It's not a hard pattern, but it gets a bit tedious after row 40 and the small metal hooks hurt my fingers if I go for more than an hour.

You can find the pattern here, or you can go to it's Ravelry page here.


Once I finished the gown, I decided that it had to have a bonnet to go with it.  Yep, that's me.  I spend 3 months making a homeless christening gown and then once it was all done I decide that it had to have a bonnet!  I'm starting to see a pattern in my life :)

I came up with a few different designs for bonnets, since I was making a blessing bonnet for my sister's baby (she already had a christening gown that's been passed down in our family, but the matching bonnet got lost somewhere along the way).

This bonnet has a spiral back and then shells on the sides and front.  It is the more feminine bonnet, and the shells match the gown skirt.



The second bonnet is more masculine with a ribbed band at the front and an eight pointed star on the back.  This one is very similar to the one that I made for my sister's little boy, and I was trying to balance pretty and heirloom without going frilly so that it would look right for a boy.



One of these day's I'll finish writing up these patterns to share.  I actually sold this gown and one of the bonnets on my Etsy shop.  I just started my shop a few months ago and it really has nothing in it yet, but I'm trying to get some good pictures of the crocheted items that I make so that I can do custom hats and other items through Etsy.  I love to shop on Etsy and have to give credit to all those people who have established shops.  It's not easy getting all the photography together and deciding on prices.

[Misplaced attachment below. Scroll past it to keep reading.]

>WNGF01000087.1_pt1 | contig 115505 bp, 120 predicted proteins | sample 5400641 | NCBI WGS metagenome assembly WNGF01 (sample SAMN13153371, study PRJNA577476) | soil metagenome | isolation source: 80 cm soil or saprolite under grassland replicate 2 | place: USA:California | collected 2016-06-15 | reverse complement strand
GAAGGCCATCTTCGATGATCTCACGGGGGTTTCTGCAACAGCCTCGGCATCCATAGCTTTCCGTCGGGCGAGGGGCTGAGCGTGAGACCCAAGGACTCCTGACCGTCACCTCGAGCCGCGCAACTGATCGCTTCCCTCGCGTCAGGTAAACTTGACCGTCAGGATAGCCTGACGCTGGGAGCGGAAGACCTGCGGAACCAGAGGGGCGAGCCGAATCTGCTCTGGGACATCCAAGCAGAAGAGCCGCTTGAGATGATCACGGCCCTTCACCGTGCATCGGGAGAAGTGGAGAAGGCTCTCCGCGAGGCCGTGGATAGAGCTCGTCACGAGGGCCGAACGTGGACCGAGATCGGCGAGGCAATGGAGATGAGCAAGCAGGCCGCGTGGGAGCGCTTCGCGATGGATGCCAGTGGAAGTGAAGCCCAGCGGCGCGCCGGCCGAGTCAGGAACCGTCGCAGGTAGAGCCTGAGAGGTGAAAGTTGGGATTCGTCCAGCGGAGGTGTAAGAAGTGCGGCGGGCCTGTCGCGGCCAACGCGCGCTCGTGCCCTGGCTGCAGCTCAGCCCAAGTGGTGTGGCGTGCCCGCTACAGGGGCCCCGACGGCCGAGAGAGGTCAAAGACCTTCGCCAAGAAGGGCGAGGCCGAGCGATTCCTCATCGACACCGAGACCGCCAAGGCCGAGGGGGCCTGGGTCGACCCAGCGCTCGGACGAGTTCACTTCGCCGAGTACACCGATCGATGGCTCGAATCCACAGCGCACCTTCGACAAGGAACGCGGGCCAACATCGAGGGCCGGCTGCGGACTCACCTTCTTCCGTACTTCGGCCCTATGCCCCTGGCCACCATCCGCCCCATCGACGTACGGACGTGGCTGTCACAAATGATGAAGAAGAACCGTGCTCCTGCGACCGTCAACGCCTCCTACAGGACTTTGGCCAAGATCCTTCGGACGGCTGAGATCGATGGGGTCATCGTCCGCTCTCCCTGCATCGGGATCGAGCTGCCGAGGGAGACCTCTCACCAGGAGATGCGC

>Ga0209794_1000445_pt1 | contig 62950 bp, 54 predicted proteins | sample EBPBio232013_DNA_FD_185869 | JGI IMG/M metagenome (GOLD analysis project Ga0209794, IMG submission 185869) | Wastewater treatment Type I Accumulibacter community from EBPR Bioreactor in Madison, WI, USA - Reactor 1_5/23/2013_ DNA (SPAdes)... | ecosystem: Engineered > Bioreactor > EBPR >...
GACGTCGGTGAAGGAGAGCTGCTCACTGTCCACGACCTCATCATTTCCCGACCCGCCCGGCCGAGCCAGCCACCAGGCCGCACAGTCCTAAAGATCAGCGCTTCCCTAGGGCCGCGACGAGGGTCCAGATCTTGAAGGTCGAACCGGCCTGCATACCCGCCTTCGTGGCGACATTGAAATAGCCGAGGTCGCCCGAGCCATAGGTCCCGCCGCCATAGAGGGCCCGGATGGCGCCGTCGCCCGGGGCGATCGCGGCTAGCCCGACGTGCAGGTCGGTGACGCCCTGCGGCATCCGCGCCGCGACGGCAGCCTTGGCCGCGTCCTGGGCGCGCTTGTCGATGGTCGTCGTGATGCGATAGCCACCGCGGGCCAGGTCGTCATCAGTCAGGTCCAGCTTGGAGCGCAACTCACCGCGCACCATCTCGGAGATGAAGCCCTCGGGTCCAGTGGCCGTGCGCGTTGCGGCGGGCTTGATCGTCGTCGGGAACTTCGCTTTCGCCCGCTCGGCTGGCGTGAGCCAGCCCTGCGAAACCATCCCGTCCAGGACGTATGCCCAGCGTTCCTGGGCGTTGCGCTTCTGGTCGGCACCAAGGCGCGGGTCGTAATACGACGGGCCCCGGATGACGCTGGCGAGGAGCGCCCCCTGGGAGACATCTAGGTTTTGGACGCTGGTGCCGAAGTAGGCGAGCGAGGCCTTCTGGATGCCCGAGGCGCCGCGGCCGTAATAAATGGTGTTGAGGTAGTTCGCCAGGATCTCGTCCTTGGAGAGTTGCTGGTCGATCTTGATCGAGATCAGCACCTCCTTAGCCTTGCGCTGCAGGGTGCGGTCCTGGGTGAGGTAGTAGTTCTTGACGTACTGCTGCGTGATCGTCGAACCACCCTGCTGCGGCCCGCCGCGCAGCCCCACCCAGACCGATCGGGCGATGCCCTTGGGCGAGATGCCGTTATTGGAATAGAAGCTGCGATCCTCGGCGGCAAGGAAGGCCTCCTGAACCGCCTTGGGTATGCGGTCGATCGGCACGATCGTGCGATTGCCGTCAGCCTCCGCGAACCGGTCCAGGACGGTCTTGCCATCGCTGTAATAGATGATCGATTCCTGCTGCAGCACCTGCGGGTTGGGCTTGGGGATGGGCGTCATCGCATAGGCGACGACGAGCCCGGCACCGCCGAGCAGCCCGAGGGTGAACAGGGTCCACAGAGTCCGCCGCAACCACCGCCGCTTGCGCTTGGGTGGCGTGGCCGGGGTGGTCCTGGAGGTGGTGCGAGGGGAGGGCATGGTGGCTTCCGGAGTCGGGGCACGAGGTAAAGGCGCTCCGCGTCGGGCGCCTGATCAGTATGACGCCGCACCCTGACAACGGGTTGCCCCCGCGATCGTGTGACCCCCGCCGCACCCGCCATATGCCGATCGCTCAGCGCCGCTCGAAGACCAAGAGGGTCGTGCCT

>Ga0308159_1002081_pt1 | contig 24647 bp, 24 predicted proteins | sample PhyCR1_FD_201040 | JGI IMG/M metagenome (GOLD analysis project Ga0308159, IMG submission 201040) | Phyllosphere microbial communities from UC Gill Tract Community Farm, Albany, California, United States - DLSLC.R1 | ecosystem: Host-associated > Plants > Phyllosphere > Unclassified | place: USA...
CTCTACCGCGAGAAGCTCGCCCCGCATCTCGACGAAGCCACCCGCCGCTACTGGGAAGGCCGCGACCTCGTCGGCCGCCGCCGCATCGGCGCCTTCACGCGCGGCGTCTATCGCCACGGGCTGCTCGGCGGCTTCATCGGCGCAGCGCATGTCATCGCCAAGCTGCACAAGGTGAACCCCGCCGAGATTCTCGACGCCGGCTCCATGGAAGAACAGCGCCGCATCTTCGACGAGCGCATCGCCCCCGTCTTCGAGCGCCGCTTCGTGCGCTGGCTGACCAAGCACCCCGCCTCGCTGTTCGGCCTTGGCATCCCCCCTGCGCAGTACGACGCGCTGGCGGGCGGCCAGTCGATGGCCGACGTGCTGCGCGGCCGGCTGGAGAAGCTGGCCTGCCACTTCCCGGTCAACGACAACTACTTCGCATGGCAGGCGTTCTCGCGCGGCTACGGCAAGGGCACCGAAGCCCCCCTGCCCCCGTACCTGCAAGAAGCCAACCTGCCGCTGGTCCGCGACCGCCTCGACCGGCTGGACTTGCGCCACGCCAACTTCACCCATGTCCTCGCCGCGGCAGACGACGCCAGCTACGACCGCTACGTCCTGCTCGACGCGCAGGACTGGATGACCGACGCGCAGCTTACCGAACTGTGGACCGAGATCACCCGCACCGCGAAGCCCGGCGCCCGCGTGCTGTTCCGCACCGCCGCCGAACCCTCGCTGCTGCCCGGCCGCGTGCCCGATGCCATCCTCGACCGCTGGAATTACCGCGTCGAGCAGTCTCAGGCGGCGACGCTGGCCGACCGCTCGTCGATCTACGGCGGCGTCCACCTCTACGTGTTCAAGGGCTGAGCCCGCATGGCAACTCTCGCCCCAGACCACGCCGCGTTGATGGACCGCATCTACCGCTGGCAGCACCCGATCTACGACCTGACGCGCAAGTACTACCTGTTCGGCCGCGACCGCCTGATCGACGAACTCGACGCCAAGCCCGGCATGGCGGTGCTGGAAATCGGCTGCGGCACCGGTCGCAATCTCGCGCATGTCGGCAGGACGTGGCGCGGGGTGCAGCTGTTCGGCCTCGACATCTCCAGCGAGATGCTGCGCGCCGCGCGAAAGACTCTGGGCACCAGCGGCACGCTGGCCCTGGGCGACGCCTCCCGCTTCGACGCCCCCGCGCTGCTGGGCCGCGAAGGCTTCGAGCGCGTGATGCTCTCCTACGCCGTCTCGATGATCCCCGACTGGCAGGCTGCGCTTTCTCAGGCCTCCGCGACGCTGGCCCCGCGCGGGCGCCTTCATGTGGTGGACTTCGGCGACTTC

For those who don't know what Etsy is, you have to check it out at because it's a wonderful site for hand made goods and supplies.  I love shopping there and have many favorite sellers that are just incredible.  It's addictive. :)      

Saturday, January 12, 2013

Antique Rose Crochet Hat

Last week I was telling you all about the numerous crochet hats and legging that I've been making here lately. I wanted to share some images of my designs, but my portable little blue Nikon has been taking kinda iffy pictures (might be operator error) so I haven't had a lot to show.  Thanks to a my beautiful model and customer Kacey, I've got a really nice shot of my new wildflower hat in a chic black and pink color combination that Kacey requested.

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 I've made this design in a few color combinations for little girls, but this is my first one in a ladies sized hat. The goal was to keep it whimsical while making it romantic and chic. I wish that you could see the shades of pink and mauve in the flowers a bit better, but black hats are notoriously hard to photograph well.  The colors are much nicer in person.

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I think that the color combination and the scale of the wildflowers brings it all together. Of course, the best accessory that a nice hat can have is a beautiful woman to wear it :)


I know that the wildflower I'm using has probably been done before, but if anyone wants to make this simple four petal crochet wildflower, I've included some instructions below. I don't really write patterns for other people so I hope this is understandable.